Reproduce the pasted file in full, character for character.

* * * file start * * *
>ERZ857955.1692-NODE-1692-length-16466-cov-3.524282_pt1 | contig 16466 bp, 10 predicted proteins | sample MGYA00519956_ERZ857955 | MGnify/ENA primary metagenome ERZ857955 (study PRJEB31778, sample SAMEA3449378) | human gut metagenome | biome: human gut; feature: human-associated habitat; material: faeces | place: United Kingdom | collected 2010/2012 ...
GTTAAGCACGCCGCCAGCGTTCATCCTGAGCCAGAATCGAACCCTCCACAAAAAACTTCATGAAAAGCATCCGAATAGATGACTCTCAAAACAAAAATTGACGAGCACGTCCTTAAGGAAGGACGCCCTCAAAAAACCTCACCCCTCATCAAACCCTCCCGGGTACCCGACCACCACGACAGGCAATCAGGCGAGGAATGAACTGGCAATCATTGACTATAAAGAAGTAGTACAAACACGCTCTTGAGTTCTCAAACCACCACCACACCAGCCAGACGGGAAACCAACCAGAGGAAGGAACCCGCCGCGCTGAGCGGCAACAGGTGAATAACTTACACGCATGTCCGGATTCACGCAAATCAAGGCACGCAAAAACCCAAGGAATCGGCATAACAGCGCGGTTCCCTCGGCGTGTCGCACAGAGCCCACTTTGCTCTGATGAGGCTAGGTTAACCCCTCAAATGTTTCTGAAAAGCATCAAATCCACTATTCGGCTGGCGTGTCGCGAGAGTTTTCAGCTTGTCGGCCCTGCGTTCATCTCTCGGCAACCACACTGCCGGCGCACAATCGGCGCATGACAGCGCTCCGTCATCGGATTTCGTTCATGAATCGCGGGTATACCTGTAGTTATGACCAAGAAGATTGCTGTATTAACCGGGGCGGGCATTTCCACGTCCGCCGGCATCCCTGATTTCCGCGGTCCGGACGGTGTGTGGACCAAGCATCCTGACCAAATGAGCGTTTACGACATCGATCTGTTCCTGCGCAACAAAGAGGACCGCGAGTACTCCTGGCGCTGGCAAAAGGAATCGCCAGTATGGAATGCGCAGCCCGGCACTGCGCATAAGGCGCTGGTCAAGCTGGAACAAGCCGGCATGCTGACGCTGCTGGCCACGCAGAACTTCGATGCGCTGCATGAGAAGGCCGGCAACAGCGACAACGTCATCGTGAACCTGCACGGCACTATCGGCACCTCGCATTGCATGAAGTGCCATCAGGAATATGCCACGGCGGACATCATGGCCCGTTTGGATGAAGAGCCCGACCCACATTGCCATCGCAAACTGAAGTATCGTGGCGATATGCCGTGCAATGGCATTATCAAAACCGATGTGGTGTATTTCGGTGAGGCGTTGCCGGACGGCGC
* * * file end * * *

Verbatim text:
>ERZ857955.1692-NODE-1692-length-16466-cov-3.524282_pt1 | contig 16466 bp, 10 predicted proteins | sample MGYA00519956_ERZ857955 | MGnify/ENA primary metagenome ERZ857955 (study PRJEB31778, sample SAMEA3449378) | human gut metagenome | biome: human gut; feature: human-associated habitat; material: faeces | place: United Kingdom | collected 2010/2012 ...
GTTAAGCACGCCGCCAGCGTTCATCCTGAGCCAGAATCGAACCCTCCACAAAAAACTTCATGAAAAGCATCCGAATAGATGACTCTCAAAACAAAAATTGACGAGCACGTCCTTAAGGAAGGACGCCCTCAAAAAACCTCACCCCTCATCAAACCCTCCCGGGTACCCGACCACCACGACAGGCAATCAGGCGAGGAATGAACTGGCAATCATTGACTATAAAGAAGTAGTACAAACACGCTCTTGAGTTCTCAAACCACCACCACACCAGCCAGACGGGAAACCAACCAGAGGAAGGAACCCGCCGCGCTGAGCGGCAACAGGTGAATAACTTACACGCATGTCCGGATTCACGCAAATCAAGGCACGCAAAAACCCAAGGAATCGGCATAACAGCGCGGTTCCCTCGGCGTGTCGCACAGAGCCCACTTTGCTCTGATGAGGCTAGGTTAACCCCTCAAATGTTTCTGAAAAGCATCAAATCCACTATTCGGCTGGCGTGTCGCGAGAGTTTTCAGCTTGTCGGCCCTGCGTTCATCTCTCGGCAACCACACTGCCGGCGCACAATCGGCGCATGACAGCGCTCCGTCATCGGATTTCGTTCATGAATCGCGGGTATACCTGTAGTTATGACCAAGAAGATTGCTGTATTAACCGGGGCGGGCATTTCCACGTCCGCCGGCATCCCTGATTTCCGCGGTCCGGACGGTGTGTGGACCAAGCATCCTGACCAAATGAGCGTTTACGACATCGATCTGTTCCTGCGCAACAAAGAGGACCGCGAGTACTCCTGGCGCTGGCAAAAGGAATCGCCAGTATGGAATGCGCAGCCCGGCACTGCGCATAAGGCGCTGGTCAAGCTGGAACAAGCCGGCATGCTGACGCTGCTGGCCACGCAGAACTTCGATGCGCTGCATGAGAAGGCCGGCAACAGCGACAACGTCATCGTGAACCTGCACGGCACTATCGGCACCTCGCATTGCATGAAGTGCCATCAGGAATATGCCACGGCGGACATCATGGCCCGTTTGGATGAAGAGCCCGACCCACATTGCCATCGCAAACTGAAGTATCGTGGCGATATGCCGTGCAATGGCATTATCAAAACCGATGTGGTGTATTTCGGTGAGGCGTTGCCGGACGGCGC